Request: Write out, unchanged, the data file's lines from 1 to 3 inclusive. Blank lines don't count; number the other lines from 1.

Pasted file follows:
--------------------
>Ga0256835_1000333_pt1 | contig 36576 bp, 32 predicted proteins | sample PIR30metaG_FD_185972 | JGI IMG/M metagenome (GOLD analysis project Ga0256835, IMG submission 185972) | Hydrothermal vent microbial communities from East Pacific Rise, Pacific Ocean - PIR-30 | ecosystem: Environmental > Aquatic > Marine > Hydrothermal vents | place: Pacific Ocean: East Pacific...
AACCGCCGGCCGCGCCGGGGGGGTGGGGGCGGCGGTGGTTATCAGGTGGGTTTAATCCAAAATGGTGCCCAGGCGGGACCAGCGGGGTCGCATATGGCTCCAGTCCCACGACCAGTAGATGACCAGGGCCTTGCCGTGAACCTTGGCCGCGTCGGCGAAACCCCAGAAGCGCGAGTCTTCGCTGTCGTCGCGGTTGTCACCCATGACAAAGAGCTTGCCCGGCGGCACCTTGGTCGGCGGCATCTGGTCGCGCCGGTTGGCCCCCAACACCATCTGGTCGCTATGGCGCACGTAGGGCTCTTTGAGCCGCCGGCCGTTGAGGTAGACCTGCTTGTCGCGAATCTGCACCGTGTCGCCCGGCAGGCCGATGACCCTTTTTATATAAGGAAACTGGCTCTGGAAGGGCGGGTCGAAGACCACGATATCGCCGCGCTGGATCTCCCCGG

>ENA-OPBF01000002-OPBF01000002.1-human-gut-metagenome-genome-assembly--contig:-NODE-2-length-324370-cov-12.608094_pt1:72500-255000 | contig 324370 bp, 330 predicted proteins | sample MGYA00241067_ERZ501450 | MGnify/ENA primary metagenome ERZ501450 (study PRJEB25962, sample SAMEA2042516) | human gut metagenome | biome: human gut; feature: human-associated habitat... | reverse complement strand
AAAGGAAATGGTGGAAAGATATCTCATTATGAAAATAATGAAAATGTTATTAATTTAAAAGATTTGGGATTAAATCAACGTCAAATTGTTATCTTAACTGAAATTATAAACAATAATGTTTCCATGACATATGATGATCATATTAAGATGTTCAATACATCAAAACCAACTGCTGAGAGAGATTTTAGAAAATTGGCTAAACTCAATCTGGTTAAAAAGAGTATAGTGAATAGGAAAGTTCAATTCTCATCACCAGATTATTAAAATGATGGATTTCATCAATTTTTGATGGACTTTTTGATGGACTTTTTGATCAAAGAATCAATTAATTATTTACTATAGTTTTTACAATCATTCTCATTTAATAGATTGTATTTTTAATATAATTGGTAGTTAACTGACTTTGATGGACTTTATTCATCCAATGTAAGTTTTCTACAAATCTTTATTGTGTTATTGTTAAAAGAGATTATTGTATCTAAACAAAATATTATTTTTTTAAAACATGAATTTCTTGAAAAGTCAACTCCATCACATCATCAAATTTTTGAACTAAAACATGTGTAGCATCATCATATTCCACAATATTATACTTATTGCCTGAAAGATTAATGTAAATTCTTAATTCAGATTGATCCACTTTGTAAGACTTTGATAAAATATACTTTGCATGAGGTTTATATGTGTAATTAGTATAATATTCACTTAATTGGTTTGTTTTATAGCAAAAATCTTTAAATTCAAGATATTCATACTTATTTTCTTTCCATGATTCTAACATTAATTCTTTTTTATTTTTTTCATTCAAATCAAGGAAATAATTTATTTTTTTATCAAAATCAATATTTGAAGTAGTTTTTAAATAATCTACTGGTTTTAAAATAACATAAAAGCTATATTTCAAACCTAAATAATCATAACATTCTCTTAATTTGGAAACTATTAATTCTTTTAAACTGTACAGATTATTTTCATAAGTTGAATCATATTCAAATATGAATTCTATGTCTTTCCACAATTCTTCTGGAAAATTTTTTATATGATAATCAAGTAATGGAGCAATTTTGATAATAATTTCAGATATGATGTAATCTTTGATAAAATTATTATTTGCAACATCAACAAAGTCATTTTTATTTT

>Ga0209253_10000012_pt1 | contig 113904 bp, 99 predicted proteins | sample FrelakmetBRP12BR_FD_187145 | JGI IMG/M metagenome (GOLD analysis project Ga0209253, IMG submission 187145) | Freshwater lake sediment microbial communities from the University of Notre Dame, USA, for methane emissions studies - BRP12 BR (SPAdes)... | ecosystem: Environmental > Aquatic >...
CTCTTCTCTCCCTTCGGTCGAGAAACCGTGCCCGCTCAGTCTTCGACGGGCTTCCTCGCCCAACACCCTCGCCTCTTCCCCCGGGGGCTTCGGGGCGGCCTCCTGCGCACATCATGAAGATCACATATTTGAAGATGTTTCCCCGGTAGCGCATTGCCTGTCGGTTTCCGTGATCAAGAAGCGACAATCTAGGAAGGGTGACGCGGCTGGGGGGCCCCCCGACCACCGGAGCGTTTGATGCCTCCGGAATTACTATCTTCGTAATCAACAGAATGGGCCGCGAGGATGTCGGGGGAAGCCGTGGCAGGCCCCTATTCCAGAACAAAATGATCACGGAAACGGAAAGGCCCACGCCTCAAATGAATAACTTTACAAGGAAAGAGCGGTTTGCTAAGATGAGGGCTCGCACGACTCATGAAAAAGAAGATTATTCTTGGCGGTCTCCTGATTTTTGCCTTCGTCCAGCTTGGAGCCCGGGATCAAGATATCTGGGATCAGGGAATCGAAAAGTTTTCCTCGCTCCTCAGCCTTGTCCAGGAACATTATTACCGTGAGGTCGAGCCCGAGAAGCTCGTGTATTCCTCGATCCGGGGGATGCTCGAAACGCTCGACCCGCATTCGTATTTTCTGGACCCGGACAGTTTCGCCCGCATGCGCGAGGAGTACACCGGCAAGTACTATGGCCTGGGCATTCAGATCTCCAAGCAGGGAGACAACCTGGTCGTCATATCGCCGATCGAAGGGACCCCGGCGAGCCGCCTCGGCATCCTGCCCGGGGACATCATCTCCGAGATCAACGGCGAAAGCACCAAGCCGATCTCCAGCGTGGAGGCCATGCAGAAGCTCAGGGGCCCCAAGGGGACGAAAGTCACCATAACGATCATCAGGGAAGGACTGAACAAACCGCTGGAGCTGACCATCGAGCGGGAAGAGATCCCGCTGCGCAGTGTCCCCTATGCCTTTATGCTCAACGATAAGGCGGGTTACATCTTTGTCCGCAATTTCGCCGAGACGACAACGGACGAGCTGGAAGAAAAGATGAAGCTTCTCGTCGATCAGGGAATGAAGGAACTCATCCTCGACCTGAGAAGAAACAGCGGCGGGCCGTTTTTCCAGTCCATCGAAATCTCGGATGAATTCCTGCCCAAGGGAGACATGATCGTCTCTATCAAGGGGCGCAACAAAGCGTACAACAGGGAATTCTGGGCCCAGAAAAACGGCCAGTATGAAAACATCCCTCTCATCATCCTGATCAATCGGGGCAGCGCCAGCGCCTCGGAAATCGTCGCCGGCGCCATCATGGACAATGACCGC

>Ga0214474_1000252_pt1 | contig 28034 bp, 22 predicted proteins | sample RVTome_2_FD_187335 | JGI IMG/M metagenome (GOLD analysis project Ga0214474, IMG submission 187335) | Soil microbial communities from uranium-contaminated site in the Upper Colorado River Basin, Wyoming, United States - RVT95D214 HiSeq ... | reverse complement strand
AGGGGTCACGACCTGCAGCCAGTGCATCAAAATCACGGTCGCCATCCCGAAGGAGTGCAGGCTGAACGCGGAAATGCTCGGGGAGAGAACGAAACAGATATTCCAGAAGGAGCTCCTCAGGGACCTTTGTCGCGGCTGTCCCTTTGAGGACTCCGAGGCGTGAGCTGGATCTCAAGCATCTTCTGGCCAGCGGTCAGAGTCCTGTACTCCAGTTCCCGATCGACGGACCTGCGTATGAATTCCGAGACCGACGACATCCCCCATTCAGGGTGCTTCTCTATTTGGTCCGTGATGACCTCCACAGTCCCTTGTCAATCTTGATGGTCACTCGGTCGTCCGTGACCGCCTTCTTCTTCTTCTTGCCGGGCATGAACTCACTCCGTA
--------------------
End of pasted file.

>Ga0256835_1000333_pt1 | contig 36576 bp, 32 predicted proteins | sample PIR30metaG_FD_185972 | JGI IMG/M metagenome (GOLD analysis project Ga0256835, IMG submission 185972) | Hydrothermal vent microbial communities from East Pacific Rise, Pacific Ocean - PIR-30 | ecosystem: Environmental > Aquatic > Marine > Hydrothermal vents | place: Pacific Ocean: East Pacific...
AACCGCCGGCCGCGCCGGGGGGGTGGGGGCGGCGGTGGTTATCAGGTGGGTTTAATCCAAAATGGTGCCCAGGCGGGACCAGCGGGGTCGCATATGGCTCCAGTCCCACGACCAGTAGATGACCAGGGCCTTGCCGTGAACCTTGGCCGCGTCGGCGAAACCCCAGAAGCGCGAGTCTTCGCTGTCGTCGCGGTTGTCACCCATGACAAAGAGCTTGCCCGGCGGCACCTTGGTCGGCGGCATCTGGTCGCGCCGGTTGGCCCCCAACACCATCTGGTCGCTATGGCGCACGTAGGGCTCTTTGAGCCGCCGGCCGTTGAGGTAGACCTGCTTGTCGCGAATCTGCACCGTGTCGCCCGGCAGGCCGATGACCCTTTTTATATAAGGAAACTGGCTCTGGAAGGGCGGGTCGAAGACCACGATATCGCCGCGCTGGATCTCCCCGG

>ENA-OPBF01000002-OPBF01000002.1-human-gut-metagenome-genome-assembly--contig:-NODE-2-length-324370-cov-12.608094_pt1:72500-255000 | contig 324370 bp, 330 predicted proteins | sample MGYA00241067_ERZ501450 | MGnify/ENA primary metagenome ERZ501450 (study PRJEB25962, sample SAMEA2042516) | human gut metagenome | biome: human gut; feature: human-associated habitat... | reverse complement strand